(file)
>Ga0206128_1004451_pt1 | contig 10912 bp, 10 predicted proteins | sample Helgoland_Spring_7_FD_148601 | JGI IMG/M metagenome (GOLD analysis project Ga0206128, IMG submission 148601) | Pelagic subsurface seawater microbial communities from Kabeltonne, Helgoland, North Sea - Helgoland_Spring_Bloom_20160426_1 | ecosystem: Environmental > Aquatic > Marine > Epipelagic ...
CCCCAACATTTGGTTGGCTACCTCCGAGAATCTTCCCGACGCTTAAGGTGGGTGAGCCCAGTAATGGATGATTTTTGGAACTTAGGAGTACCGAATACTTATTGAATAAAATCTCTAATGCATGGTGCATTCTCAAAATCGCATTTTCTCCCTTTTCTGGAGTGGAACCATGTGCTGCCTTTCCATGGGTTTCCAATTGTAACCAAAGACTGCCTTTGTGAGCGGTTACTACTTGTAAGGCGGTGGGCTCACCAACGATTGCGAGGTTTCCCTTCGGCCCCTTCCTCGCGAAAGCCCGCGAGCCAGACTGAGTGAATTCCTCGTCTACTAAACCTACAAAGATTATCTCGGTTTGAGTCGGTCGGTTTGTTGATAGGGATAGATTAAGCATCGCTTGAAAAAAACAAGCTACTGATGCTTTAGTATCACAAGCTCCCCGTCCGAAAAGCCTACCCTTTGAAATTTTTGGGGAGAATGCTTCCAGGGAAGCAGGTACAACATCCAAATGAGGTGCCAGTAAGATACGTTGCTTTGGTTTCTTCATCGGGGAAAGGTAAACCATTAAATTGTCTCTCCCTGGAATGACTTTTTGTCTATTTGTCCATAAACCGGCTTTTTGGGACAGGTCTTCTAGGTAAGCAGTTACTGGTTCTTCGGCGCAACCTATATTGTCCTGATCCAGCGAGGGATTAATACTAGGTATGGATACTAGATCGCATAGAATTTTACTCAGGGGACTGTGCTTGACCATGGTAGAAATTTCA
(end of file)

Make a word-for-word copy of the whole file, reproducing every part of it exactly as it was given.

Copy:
>Ga0206128_1004451_pt1 | contig 10912 bp, 10 predicted proteins | sample Helgoland_Spring_7_FD_148601 | JGI IMG/M metagenome (GOLD analysis project Ga0206128, IMG submission 148601) | Pelagic subsurface seawater microbial communities from Kabeltonne, Helgoland, North Sea - Helgoland_Spring_Bloom_20160426_1 | ecosystem: Environmental > Aquatic > Marine > Epipelagic ...
CCCCAACATTTGGTTGGCTACCTCCGAGAATCTTCCCGACGCTTAAGGTGGGTGAGCCCAGTAATGGATGATTTTTGGAACTTAGGAGTACCGAATACTTATTGAATAAAATCTCTAATGCATGGTGCATTCTCAAAATCGCATTTTCTCCCTTTTCTGGAGTGGAACCATGTGCTGCCTTTCCATGGGTTTCCAATTGTAACCAAAGACTGCCTTTGTGAGCGGTTACTACTTGTAAGGCGGTGGGCTCACCAACGATTGCGAGGTTTCCCTTCGGCCCCTTCCTCGCGAAAGCCCGCGAGCCAGACTGAGTGAATTCCTCGTCTACTAAACCTACAAAGATTATCTCGGTTTGAGTCGGTCGGTTTGTTGATAGGGATAGATTAAGCATCGCTTGAAAAAAACAAGCTACTGATGCTTTAGTATCACAAGCTCCCCGTCCGAAAAGCCTACCCTTTGAAATTTTTGGGGAGAATGCTTCCAGGGAAGCAGGTACAACATCCAAATGAGGTGCCAGTAAGATACGTTGCTTTGGTTTCTTCATCGGGGAAAGGTAAACCATTAAATTGTCTCTCCCTGGAATGACTTTTTGTCTATTTGTCCATAAACCGGCTTTTTGGGACAGGTCTTCTAGGTAAGCAGTTACTGGTTCTTCGGCGCAACCTATATTGTCCTGATCCAGCGAGGGATTAATACTAGGTATGGATACTAGATCGCATAGAATTTTACTCAGGGGACTGTGCTTGACCATGGTAGAAATTTCA